- Lasmiditan (50, 100 and 200 mg) at 2-hour post-dose was effective and relatively well tolerated in the acute treatment of a single migraine attack.
Why this matters
- These findings support the efficacy of lasmiditan for the treatment of acute migraine and hypothesis that 5-HT1F receptor activation can relieve the pain and symptoms associated with a migraine attack, although the relative contribution of central vs peripheral action cannot be determined from these findings.
- 2156 patients with migraine were randomly assigned to receive lasmiditan (200 mg, n=528; 100 mg, n=532; 50 mg, n=556) and placebo (n=540).
- Primary outcome: proportion of patients achieving headache pain-free and most bothersome symptom (MBS)-free at 2 hours post-dose for each dose of lasmiditan vs placebo.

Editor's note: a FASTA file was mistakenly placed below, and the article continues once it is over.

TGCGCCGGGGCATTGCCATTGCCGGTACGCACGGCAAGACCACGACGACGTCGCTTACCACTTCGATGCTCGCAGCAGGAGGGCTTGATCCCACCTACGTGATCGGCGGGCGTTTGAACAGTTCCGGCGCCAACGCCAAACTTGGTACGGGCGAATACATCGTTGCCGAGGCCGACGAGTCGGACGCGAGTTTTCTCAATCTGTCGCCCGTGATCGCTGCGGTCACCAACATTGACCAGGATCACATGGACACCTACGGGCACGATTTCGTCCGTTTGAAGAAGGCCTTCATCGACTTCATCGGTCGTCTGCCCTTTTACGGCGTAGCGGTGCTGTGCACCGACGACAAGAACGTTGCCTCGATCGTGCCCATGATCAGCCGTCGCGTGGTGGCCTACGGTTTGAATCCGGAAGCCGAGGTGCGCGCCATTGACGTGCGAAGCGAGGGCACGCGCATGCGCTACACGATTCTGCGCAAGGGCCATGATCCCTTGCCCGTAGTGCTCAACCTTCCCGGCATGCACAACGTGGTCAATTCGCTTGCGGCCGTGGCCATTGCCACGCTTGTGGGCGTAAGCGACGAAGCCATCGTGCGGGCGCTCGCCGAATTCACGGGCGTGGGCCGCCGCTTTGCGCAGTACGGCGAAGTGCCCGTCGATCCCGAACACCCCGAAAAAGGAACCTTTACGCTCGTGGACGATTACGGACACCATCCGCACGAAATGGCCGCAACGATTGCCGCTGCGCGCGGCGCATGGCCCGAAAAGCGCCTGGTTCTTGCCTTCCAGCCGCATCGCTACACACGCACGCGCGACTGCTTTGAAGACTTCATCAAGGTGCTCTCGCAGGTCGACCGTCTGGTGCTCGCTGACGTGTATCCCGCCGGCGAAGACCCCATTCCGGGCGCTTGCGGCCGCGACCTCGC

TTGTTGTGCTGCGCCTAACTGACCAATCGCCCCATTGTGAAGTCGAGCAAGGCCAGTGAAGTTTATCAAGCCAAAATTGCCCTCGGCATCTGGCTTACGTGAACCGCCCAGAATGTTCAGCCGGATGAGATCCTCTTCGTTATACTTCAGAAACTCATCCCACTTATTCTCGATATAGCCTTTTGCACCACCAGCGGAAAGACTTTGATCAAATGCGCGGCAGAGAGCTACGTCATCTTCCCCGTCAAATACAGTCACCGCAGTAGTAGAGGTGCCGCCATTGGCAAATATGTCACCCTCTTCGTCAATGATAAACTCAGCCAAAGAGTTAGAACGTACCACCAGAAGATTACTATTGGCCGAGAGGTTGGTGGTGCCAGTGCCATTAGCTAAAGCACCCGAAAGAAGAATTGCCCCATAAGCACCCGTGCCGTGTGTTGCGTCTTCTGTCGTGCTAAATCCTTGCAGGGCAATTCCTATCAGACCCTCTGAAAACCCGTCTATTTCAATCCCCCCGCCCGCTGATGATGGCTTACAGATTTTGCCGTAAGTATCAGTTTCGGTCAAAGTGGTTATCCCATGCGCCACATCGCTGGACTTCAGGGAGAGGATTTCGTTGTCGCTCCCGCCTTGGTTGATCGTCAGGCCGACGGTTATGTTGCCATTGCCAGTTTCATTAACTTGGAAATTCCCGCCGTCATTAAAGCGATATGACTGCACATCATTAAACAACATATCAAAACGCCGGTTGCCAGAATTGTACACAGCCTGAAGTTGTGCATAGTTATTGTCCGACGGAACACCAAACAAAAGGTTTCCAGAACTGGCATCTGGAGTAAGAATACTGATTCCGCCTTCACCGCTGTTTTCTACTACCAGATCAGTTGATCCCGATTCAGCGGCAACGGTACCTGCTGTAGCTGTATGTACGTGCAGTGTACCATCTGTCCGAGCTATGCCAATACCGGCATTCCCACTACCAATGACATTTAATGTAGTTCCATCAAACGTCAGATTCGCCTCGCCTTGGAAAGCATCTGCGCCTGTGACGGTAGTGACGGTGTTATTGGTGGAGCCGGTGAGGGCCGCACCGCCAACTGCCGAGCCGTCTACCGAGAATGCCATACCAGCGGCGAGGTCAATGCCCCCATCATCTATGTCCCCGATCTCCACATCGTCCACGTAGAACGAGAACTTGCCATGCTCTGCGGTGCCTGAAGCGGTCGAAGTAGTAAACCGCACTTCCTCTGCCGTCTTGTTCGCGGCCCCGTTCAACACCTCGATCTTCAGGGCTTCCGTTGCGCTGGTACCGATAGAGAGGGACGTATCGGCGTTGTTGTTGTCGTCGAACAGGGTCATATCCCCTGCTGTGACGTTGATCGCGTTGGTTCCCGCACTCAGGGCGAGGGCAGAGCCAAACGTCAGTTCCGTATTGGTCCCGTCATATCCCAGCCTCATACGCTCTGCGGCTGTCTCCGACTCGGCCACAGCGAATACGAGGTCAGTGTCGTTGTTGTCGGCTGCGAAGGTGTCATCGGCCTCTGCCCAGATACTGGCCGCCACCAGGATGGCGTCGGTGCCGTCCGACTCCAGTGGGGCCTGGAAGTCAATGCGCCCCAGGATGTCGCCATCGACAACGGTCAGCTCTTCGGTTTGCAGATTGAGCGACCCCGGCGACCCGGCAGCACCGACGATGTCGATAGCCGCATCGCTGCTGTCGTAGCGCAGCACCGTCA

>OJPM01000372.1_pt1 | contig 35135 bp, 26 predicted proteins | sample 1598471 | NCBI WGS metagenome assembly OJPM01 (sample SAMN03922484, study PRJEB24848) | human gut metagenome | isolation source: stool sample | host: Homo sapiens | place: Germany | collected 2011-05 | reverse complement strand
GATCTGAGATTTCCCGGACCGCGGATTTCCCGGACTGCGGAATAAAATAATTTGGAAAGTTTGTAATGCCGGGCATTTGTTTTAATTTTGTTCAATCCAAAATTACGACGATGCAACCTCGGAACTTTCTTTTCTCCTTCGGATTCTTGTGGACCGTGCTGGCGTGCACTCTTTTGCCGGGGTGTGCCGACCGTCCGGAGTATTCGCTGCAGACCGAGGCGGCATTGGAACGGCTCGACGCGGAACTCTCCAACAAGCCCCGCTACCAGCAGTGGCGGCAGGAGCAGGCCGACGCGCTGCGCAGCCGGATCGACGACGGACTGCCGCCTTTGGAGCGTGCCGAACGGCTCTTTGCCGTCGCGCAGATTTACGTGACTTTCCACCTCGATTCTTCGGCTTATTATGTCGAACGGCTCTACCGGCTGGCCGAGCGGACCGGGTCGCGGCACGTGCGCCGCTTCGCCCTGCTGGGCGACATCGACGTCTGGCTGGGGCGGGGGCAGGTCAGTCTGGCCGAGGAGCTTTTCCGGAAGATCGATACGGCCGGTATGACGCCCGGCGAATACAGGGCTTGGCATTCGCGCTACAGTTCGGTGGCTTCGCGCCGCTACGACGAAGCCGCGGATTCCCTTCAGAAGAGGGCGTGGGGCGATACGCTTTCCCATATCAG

- Funding: Eli Lilly and Company.
- The proportion of patients who were pain-free at 2 hours was significantly higher in lasmiditan 200 mg (OR, 2.3; 95% CI, 1.8-3.1), 100 mg (OR, 1.7; 95% CI, 1.3-2.2; P<.001 and mg ci p=".003)" groups vs placebo group.>
- Higher proportion of patients in lasmiditan 200 mg (OR, 1.9; 95% CI, 1.4-2.4), 100 mg (OR, 1.6; 95% CI, 1.2-2.0; P<.001 and mg ci p=".009)" groups were mbs-free at hours vs placebo group.>
- The proportion of patients who reported ≤1 treatment-emergent adverse events (TEAEs) were higher in lasmiditan 200 mg (39.0%), 100 mg (36.1%) and 50 mg (25.4%) groups vs placebo group (11.6%).
- Dizziness, somnolence, and paraesthesia were the most frequently reported TEAEs in lasmiditan (all doses) and placebo group.
- Study has limited generalisability.
- Findings were limited to primarily a single dose.